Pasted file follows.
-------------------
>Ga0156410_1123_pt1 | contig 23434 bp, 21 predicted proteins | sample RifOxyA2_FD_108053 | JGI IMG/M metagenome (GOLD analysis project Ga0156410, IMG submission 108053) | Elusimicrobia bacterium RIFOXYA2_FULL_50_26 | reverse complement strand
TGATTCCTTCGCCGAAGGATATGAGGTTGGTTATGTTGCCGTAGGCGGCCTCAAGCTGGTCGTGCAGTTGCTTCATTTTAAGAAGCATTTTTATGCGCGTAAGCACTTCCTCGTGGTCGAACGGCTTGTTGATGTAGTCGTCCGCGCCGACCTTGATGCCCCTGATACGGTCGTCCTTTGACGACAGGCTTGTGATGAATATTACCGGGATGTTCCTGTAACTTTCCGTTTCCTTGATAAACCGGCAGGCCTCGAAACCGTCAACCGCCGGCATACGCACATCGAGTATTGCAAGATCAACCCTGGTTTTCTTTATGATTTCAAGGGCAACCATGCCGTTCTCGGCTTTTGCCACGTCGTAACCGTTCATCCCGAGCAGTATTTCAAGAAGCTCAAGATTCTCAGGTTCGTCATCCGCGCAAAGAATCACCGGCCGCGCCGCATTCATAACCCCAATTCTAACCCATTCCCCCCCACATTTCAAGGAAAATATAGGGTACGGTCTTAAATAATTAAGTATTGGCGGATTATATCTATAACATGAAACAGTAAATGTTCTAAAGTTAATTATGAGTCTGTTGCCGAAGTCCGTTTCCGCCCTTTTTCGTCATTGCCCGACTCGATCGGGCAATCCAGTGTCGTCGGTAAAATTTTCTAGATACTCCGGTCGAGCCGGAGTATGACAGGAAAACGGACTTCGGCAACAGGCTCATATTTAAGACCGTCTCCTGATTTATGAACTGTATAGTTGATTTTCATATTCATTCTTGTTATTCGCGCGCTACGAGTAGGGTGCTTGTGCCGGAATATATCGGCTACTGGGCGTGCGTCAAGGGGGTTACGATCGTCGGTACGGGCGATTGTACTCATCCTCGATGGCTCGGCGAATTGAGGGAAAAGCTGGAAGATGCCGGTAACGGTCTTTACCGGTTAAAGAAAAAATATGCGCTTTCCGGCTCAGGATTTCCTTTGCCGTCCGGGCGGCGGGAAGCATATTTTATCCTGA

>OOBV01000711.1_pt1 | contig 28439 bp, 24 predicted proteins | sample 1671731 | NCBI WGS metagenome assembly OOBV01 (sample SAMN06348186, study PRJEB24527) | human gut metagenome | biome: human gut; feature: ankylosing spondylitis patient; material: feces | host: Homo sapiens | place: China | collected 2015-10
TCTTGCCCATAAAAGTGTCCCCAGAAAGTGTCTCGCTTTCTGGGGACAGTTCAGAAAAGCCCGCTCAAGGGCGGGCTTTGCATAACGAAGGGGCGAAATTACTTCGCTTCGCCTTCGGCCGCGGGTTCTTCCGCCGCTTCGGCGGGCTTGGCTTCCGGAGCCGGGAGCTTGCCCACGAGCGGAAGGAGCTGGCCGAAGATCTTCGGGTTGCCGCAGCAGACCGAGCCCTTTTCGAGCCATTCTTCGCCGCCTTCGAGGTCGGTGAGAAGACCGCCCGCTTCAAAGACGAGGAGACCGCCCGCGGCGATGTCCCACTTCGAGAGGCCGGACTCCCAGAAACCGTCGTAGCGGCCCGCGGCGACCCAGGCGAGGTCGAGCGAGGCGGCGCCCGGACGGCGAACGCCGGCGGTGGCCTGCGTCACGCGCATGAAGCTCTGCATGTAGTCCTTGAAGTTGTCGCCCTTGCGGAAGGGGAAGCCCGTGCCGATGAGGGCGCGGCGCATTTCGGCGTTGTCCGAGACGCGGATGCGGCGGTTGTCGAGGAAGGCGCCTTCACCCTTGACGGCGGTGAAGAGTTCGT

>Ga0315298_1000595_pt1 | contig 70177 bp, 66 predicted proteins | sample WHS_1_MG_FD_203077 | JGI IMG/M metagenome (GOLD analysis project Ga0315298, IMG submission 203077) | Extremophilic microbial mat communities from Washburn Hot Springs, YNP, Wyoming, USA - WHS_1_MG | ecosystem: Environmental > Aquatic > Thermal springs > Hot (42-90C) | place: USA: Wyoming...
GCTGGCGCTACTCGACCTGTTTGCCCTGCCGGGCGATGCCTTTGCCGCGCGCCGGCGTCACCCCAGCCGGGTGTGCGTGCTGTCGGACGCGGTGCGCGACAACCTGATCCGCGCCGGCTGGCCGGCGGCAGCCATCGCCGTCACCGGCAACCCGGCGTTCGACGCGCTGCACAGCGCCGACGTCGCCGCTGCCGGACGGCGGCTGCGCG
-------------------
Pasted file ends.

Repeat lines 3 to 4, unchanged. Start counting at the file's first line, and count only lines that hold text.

>OOBV01000711.1_pt1 | contig 28439 bp, 24 predicted proteins | sample 1671731 | NCBI WGS metagenome assembly OOBV01 (sample SAMN06348186, study PRJEB24527) | human gut metagenome | biome: human gut; feature: ankylosing spondylitis patient; material: feces | host: Homo sapiens | place: China | collected 2015-10
TCTTGCCCATAAAAGTGTCCCCAGAAAGTGTCTCGCTTTCTGGGGACAGTTCAGAAAAGCCCGCTCAAGGGCGGGCTTTGCATAACGAAGGGGCGAAATTACTTCGCTTCGCCTTCGGCCGCGGGTTCTTCCGCCGCTTCGGCGGGCTTGGCTTCCGGAGCCGGGAGCTTGCCCACGAGCGGAAGGAGCTGGCCGAAGATCTTCGGGTTGCCGCAGCAGACCGAGCCCTTTTCGAGCCATTCTTCGCCGCCTTCGAGGTCGGTGAGAAGACCGCCCGCTTCAAAGACGAGGAGACCGCCCGCGGCGATGTCCCACTTCGAGAGGCCGGACTCCCAGAAACCGTCGTAGCGGCCCGCGGCGACCCAGGCGAGGTCGAGCGAGGCGGCGCCCGGACGGCGAACGCCGGCGGTGGCCTGCGTCACGCGCATGAAGCTCTGCATGTAGTCCTTGAAGTTGTCGCCCTTGCGGAAGGGGAAGCCCGTGCCGATGAGGGCGCGGCGCATTTCGGCGTTGTCCGAGACGCGGATGCGGCGGTTGTCGAGGAAGGCGCCTTCACCCTTGACGGCGGTGAAGAGTTCGT